The sprogs played chasey with the waves, I scrunched my feet in the sand, we talked about what next… and we’re none the wiser after talking about it. Really, what next?!

I left the sprogs digging a pool at the water’s edge with Bean and went for a short walk up the beach. Even though I’ve been so lonely up here and I’ve been craving companionship I have felt desperate for time alone too. I’ve felt overwhelmed by the mundane nature of daily life up here. I’ve felt that my life has revolved around making food, cleaning up after the sprogs and entertaining the sprogs with little to no outside input. I’ve been on autopilot for a while now, not really conscious of what I’m doing but just acting out of habit.

In the last few months I’ve had many low points in my interactions with the sprogs and expectations of them, and myself, that are not based in reality.

The walk yesterday evening, however short it may have been, gave me time to breath and caused a shift for me.

This morning I woke feeling more refreshed than I have in a long time and I felt enthusiastic about spending the day with my sprogs.

Maybe it was the walk? Maybe it’s the knowledge that I’m leaving here in 5 short days? I don’t know, but whatever the cause I’m grateful for it.

The sprogs and I went to the green grocer this morning and stocked up on bananas, strawberries, watermelon and apple. We came home long enough to pop it in the fridge before heading out again in search of a paddle pool. We found one at the second shop we went to, twenty dollars thank you very much. Perfect.

We got home and the sprogs had a little rest while I inflated the pool so when they woke up it was ready to be filled. They hoped in with the hose feeding cold water in while I bucketed in scalding hot water from the tap. As one of the billions of buckets I carted was filling up I remembered the hippy bubble bath we bought yesterday and chucked a bit of that in too. The warm, bubbly paddle pool kept them amused for a couple of hours! When they finally got out we watched an episode of Grand Designs together on ABC iView before they decided they wanted to hop in the pool again about 10 minutes before Bean got home from work. The second time they were in there I decided it looked like so much fun I got my clothes off and jumped in with them.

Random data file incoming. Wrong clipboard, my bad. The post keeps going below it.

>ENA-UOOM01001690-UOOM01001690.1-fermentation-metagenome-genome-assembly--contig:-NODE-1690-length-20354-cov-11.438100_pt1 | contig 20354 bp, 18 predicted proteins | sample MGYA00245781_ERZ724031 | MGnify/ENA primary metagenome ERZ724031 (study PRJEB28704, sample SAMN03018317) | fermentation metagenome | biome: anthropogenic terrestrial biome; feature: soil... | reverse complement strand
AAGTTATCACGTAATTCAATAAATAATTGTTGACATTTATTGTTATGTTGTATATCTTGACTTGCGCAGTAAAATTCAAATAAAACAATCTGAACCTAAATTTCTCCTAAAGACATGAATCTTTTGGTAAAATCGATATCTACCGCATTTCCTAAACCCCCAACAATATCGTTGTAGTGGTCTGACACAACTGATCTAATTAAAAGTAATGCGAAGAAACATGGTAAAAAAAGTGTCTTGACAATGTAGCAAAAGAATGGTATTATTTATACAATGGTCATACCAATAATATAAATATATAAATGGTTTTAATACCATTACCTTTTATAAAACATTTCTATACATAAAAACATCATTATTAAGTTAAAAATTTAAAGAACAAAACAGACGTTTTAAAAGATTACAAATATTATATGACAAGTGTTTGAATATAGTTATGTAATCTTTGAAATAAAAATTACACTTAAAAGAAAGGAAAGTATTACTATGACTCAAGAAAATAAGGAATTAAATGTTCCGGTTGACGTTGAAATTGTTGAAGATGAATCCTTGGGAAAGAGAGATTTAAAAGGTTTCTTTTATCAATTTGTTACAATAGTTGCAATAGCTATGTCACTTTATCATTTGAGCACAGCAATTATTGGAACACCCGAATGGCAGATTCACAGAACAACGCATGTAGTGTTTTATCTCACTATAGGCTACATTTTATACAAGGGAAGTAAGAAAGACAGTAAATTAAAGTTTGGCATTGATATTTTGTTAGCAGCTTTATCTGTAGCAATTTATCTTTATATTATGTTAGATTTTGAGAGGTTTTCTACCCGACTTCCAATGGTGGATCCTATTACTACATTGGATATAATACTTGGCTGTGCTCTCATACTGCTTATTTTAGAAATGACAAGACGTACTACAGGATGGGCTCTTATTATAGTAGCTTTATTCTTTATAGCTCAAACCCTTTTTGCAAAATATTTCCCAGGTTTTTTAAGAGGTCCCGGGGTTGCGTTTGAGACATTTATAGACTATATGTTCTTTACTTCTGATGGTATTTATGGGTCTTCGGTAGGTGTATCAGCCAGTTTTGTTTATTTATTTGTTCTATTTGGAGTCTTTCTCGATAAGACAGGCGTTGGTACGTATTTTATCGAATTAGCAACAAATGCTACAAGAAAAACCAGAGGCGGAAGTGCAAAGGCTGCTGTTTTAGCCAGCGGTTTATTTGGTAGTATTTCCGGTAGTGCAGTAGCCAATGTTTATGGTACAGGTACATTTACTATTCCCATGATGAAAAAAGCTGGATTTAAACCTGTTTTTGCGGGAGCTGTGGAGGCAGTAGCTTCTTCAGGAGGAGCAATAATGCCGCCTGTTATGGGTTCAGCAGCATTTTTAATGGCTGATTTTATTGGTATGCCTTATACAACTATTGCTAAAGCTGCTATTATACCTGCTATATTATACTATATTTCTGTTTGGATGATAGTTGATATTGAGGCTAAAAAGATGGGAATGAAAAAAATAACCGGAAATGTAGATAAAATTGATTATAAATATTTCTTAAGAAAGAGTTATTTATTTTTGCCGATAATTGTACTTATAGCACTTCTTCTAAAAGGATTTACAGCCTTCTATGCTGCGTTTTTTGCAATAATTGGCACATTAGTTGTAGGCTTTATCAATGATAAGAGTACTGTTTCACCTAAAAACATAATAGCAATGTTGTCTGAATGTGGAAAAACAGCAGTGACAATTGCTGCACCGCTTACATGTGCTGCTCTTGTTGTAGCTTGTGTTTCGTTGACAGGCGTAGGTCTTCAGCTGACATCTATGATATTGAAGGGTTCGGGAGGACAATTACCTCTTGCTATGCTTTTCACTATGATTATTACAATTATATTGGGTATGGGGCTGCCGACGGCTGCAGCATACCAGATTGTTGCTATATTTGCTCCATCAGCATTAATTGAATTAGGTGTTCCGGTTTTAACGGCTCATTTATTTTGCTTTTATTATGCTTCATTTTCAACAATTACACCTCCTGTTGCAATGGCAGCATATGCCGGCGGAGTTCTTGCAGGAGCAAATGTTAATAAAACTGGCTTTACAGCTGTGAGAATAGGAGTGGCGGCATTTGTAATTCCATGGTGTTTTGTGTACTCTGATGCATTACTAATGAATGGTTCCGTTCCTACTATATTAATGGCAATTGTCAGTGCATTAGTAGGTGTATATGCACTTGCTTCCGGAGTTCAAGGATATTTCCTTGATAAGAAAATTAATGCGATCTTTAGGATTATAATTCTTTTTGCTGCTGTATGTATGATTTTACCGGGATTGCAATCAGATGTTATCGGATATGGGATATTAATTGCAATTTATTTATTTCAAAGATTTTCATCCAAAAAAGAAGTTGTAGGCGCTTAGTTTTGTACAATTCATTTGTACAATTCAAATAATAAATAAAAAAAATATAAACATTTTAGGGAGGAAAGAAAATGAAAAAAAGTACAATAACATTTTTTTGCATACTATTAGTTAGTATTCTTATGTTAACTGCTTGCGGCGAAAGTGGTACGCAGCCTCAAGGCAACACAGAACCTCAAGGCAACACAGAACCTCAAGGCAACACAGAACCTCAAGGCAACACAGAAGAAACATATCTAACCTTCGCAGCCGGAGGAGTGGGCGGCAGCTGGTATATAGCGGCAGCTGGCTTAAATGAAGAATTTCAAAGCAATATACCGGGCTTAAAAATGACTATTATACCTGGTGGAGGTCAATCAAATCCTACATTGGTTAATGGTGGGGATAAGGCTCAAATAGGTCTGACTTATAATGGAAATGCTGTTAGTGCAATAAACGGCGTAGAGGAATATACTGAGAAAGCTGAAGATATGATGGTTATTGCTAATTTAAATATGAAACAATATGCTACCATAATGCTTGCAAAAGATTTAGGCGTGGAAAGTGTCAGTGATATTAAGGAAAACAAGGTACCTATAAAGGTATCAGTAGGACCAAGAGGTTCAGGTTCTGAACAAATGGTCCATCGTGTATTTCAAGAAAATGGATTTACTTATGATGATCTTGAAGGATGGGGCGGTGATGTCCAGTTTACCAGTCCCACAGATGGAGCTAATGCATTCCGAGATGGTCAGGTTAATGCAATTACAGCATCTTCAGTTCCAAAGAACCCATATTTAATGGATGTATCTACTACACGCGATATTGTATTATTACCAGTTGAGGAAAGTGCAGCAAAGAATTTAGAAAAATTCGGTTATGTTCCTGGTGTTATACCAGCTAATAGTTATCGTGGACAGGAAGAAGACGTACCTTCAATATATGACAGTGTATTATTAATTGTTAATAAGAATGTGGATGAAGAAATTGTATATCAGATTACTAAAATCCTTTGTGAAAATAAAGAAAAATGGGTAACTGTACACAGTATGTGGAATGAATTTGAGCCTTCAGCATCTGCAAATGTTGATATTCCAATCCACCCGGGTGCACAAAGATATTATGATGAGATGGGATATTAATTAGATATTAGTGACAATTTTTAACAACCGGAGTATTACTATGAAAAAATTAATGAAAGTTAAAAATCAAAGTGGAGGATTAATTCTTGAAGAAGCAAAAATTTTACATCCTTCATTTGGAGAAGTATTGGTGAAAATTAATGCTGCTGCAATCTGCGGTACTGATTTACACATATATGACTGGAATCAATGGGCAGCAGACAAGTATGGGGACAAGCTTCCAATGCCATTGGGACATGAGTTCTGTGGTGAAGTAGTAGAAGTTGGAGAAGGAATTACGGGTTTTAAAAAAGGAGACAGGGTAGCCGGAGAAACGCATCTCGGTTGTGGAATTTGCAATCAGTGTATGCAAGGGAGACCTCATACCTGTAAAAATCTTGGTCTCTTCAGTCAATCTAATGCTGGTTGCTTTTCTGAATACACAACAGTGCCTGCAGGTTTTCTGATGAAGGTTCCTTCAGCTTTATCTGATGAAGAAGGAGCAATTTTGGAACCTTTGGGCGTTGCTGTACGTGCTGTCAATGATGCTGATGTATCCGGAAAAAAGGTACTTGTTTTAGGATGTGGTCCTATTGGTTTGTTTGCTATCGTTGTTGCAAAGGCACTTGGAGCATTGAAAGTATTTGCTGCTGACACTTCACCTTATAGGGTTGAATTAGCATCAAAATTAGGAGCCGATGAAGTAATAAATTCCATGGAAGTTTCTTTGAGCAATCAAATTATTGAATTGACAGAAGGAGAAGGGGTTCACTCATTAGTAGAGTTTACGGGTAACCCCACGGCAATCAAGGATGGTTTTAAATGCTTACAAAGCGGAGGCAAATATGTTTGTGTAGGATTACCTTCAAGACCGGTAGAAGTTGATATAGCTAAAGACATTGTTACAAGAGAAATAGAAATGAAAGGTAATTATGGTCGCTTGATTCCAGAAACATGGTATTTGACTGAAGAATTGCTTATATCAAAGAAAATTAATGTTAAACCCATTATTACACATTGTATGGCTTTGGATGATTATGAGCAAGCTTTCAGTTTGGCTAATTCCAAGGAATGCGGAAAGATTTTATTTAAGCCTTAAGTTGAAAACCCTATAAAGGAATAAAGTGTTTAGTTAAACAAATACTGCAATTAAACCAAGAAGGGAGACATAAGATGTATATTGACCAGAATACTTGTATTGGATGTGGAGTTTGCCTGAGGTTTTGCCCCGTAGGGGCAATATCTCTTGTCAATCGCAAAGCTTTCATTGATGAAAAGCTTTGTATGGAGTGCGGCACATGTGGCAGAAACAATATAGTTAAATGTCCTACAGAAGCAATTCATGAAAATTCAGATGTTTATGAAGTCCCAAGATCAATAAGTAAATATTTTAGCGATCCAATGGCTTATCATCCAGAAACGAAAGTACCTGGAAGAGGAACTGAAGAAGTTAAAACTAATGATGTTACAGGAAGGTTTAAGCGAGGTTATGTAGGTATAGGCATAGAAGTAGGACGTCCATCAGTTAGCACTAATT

I started swishing up the water and got some serious bubbles happening, we were a pile of bubbly giggles and it was so much fun. I think I’ll have sore arms tomorrow from all that vigorous water swishing but it was so worth it and the three of us are looking forward to more bubbly fun again tomorrow.

posted by wildecrafted in journal and have Comments (5)

a beautiful sunny day trip

A week or so before Sprout’s 5th birthday this past July we got a brand new car, a Toyota Prius C (funny little hatch back hybrid petrol/electric car). We took it for a maiden voyage to Kalbarri, 150km away from Geraldton, just for the day.

Neither Bean or I had been to Kalbarri before, and obviously the sprogs hadn’t either.

We were suitably impressed. The day was warm and sunny, the people were happy and helpful… with the single exception of the racist git at the fish and chip shop who revealed his racist git-ishness after we’d bought our dinner from him.